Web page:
Jeremy Reener – Wind River – One of the most powerful performances in modern films.
It’s been the worst summer for Hollywood in decades. Luckily, I’ve avoided most of the catastrophes. Partly, by using the ratings of Rotten Tomatoes (Hollywood blames for much of their problems) and partly by Googling movies that seem interesting to me. There’s not too many of these movies, these days. Mostly, it’s a horrible choice for anything original, not anchored to some studio “tent pole” franchise in some way or another. So much creative talent is focused on television and the idea of series rather than one time shots like films. In some ways, screenwriters focusing on feature films seem like the last guys on the Titanic. Certainly the movie industry of Hollywood is under attack from those small screens on iPhones and ideas like Netflex on consumer television.
Perhaps it takes a true cowboy to become the Hero who rescues the film industry from its narcissism and force it to look outward rather than constantly inward, to the exclusion of all outsiders.
This is one of the brilliantly achieved goals of the film Wind River.
Many elements of the young artist come together in this brilliant film. For one, the film is about a lace in the world where the screenwriter/director Taylor Sheridan almost retreated to after twenty years in Hollywood as an actor and reader of screenplays. At one time, he was fed up with the film business and simply wanted to move to Wyoming and settle on some little, out-of-the-way place.
Then, he wrote three screenplays. One right after another. In the period of a year. The first was Sicario. The second was Hell or High Water. The third was Wind River. It was Wind River that he became the first director/writer of his original material. Unlike so much in Hollywood, it was not adopted from something else. Some rights in some book negotiated for a period of time. Another variation of some successful concept for a film?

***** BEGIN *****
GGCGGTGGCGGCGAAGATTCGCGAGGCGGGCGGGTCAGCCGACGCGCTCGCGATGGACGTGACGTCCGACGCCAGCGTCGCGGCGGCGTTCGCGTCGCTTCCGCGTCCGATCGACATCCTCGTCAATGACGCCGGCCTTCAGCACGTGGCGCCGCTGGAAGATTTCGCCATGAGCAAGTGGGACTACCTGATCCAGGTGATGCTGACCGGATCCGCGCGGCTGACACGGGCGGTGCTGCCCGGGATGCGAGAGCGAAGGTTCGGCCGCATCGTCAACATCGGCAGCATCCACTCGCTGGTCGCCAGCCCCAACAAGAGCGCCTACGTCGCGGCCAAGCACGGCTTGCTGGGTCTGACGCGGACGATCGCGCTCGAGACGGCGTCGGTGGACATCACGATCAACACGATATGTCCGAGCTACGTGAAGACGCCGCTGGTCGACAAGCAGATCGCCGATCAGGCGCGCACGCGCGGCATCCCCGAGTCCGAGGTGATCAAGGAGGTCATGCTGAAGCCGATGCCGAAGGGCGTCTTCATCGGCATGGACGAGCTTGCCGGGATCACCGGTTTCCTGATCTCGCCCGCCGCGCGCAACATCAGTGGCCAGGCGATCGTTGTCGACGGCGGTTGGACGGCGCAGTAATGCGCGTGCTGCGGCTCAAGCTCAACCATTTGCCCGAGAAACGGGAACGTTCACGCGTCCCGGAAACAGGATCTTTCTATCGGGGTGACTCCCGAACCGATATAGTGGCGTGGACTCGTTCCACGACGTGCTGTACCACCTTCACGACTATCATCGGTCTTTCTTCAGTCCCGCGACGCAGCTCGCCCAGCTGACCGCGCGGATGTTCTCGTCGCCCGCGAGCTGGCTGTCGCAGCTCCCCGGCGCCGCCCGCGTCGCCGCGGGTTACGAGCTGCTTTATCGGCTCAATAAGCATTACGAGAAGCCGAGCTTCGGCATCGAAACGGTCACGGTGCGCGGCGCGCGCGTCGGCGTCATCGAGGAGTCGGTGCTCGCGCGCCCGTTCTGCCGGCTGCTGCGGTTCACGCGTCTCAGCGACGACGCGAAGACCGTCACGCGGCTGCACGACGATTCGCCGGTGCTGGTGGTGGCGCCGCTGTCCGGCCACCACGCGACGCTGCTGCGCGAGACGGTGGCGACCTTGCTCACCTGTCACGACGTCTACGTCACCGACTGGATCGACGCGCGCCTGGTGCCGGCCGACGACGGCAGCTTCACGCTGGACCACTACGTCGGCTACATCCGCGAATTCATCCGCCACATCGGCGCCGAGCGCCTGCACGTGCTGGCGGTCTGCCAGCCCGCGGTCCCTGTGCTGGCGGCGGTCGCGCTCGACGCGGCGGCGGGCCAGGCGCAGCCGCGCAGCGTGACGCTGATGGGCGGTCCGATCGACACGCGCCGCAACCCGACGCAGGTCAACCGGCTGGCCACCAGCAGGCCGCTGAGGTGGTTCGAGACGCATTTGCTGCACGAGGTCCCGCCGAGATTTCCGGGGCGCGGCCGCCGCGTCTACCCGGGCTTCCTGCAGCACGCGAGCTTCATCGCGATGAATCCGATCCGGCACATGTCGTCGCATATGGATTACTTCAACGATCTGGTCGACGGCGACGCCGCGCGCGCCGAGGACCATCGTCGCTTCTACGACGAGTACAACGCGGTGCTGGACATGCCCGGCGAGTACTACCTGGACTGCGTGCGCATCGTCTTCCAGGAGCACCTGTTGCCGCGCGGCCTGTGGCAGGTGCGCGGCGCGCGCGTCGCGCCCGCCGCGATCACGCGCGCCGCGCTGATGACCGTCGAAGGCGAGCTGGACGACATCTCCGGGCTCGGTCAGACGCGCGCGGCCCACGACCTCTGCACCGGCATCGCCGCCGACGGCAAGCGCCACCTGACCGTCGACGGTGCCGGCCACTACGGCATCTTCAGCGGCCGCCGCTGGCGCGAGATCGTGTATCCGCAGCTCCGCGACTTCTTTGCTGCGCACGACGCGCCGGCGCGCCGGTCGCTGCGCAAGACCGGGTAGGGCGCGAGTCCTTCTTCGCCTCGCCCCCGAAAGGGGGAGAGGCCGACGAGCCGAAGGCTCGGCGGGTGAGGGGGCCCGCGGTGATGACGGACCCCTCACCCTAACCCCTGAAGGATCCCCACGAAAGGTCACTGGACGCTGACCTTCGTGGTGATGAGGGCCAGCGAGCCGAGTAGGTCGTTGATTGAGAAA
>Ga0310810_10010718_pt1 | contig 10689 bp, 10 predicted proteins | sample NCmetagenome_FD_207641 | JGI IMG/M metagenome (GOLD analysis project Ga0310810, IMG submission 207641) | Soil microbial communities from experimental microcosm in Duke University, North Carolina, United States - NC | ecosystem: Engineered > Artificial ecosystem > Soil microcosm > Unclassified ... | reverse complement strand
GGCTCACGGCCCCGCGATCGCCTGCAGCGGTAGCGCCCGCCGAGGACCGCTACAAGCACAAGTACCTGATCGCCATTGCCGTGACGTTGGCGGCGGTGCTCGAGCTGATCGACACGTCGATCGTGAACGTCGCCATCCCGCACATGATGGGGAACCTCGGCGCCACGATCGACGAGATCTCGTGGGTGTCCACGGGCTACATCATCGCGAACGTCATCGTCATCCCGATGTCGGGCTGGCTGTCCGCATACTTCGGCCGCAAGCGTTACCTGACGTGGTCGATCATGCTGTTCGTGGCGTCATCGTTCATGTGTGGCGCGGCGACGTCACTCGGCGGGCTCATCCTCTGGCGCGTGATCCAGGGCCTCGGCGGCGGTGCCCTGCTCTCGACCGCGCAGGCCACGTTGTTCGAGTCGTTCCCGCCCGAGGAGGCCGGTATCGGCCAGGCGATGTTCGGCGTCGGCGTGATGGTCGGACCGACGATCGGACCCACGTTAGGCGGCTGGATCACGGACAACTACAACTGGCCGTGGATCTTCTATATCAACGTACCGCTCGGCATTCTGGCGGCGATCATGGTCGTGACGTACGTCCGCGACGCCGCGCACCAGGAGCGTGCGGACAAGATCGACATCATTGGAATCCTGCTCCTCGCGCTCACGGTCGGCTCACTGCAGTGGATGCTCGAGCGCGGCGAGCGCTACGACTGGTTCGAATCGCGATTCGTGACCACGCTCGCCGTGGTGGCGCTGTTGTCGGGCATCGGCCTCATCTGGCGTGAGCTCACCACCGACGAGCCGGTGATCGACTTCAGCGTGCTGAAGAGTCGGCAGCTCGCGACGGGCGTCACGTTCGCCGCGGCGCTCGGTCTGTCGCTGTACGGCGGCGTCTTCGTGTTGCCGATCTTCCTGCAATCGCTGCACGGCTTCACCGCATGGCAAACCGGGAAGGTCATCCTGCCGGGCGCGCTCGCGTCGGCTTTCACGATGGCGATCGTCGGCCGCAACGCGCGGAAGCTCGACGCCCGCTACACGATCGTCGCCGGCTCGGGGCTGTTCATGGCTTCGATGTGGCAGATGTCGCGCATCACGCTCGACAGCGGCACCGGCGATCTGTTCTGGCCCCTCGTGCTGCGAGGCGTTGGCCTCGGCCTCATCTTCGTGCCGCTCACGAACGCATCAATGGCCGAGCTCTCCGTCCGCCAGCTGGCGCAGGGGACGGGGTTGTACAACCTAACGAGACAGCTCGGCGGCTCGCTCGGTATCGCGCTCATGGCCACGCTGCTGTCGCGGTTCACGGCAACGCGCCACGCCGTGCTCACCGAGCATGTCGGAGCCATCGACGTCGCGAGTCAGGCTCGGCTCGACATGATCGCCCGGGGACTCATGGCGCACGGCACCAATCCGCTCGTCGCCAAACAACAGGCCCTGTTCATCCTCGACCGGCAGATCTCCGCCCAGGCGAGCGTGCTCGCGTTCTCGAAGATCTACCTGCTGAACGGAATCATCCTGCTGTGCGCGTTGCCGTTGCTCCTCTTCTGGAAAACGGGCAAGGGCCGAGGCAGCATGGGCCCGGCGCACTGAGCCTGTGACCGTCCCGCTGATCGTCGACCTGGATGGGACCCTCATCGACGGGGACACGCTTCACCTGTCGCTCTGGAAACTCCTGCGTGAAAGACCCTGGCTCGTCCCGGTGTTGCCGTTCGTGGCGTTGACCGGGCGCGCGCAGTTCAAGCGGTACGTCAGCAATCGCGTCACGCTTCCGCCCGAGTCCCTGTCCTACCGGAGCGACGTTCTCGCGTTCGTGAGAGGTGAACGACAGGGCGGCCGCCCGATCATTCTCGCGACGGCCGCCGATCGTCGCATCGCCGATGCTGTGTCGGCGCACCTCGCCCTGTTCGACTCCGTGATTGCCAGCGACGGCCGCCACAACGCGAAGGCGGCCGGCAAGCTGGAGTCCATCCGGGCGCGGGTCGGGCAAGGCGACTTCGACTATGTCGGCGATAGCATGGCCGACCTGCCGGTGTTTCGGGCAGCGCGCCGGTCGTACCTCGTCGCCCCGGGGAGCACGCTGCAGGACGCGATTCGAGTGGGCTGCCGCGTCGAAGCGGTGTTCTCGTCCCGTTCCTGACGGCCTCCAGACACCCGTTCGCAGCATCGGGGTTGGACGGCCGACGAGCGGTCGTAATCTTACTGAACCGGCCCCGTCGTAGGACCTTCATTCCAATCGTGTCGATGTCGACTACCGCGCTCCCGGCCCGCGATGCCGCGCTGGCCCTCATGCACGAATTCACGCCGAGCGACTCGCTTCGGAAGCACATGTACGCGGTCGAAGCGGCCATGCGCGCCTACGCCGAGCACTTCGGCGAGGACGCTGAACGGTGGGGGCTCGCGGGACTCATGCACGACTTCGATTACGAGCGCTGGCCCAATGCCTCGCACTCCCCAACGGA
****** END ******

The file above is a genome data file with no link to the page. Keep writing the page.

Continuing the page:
As Sheridan relates in print media, he became weary of others who wanted to translate the vision he had of his story. He decided to do it himself. The part of his film he showed at the Sundance Festival was a hit. Yet he needed to raise more money to complete the film. His success at Sundance allowed him to do this.
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Strange seeing this film just a few days after seeing It. A modern horror story and then a brilliant thriller. At their core, tough, they are both “message” movies. It provides a message about the abuses of people at a certain age. Known as teenagers. Wind River provides a message about abuses to a certain race (called Indians). In the background of the film, the media environment one might say, is the deaths of two young Indian women on an the Indian Reservation in the mountains of western Wyoming called Wind River. A trapper for Fish & Wildlife (Jermey Renner) stumbles upon the body of a young girl in the snow.
A brilliantly written screenplay and brilliantly executed film. Many scenes in the film are via handheld camera. There is the feeling of a home movie at times in the footage. Almost like someone is shooting another reality movie. A feeling that someone is controlling the story other than all those guys from Hollywood.
In many ways, Wind River is a mix-up of Fargo (set to Wyoming) and other genre-busting films. With Wind River, we get the grand coming together of the writer, director and actor in a piece of work. For Taylor Sheridan, it was a long time coming. And, something that almost never came about in the first place as Taylor contemplated giving up the movie business all-together more than once.
So, what better Hero to rescue the American movie business from it’s self-reflective destruction as all the narcissists in culture gathered together under one “tent pole” brand.
Here, the modern John Wayne. A new Hero America has been waiting for.
A true cowboy from Texas who loves Wyoming.
Someone who wrote the three screenplays you can read below.
See the links below for more information.
Go see Wind River.
Read some of the links below I’ve put together.
Wind River is a modern classic by a new modern master. A combination of actor, screenwriter and director. Here, that rare thing in Hollywood: an original screenplay. All in one person today. Somewhat of a Larry McMurty inspired tough cowboy, a filmmaker to rescue Hollywood from tent-pole mediocracy.
A cowboy and an Indian at the end of Wind River.
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Taylor Sheridan in Rolling Stone. Why I needed to make this film.
From the brilliant Script Shadow.
From Indie Wire.
Wind River is on a Google Drive that will not allow posting. Suggest you search down this brilliant screenplay.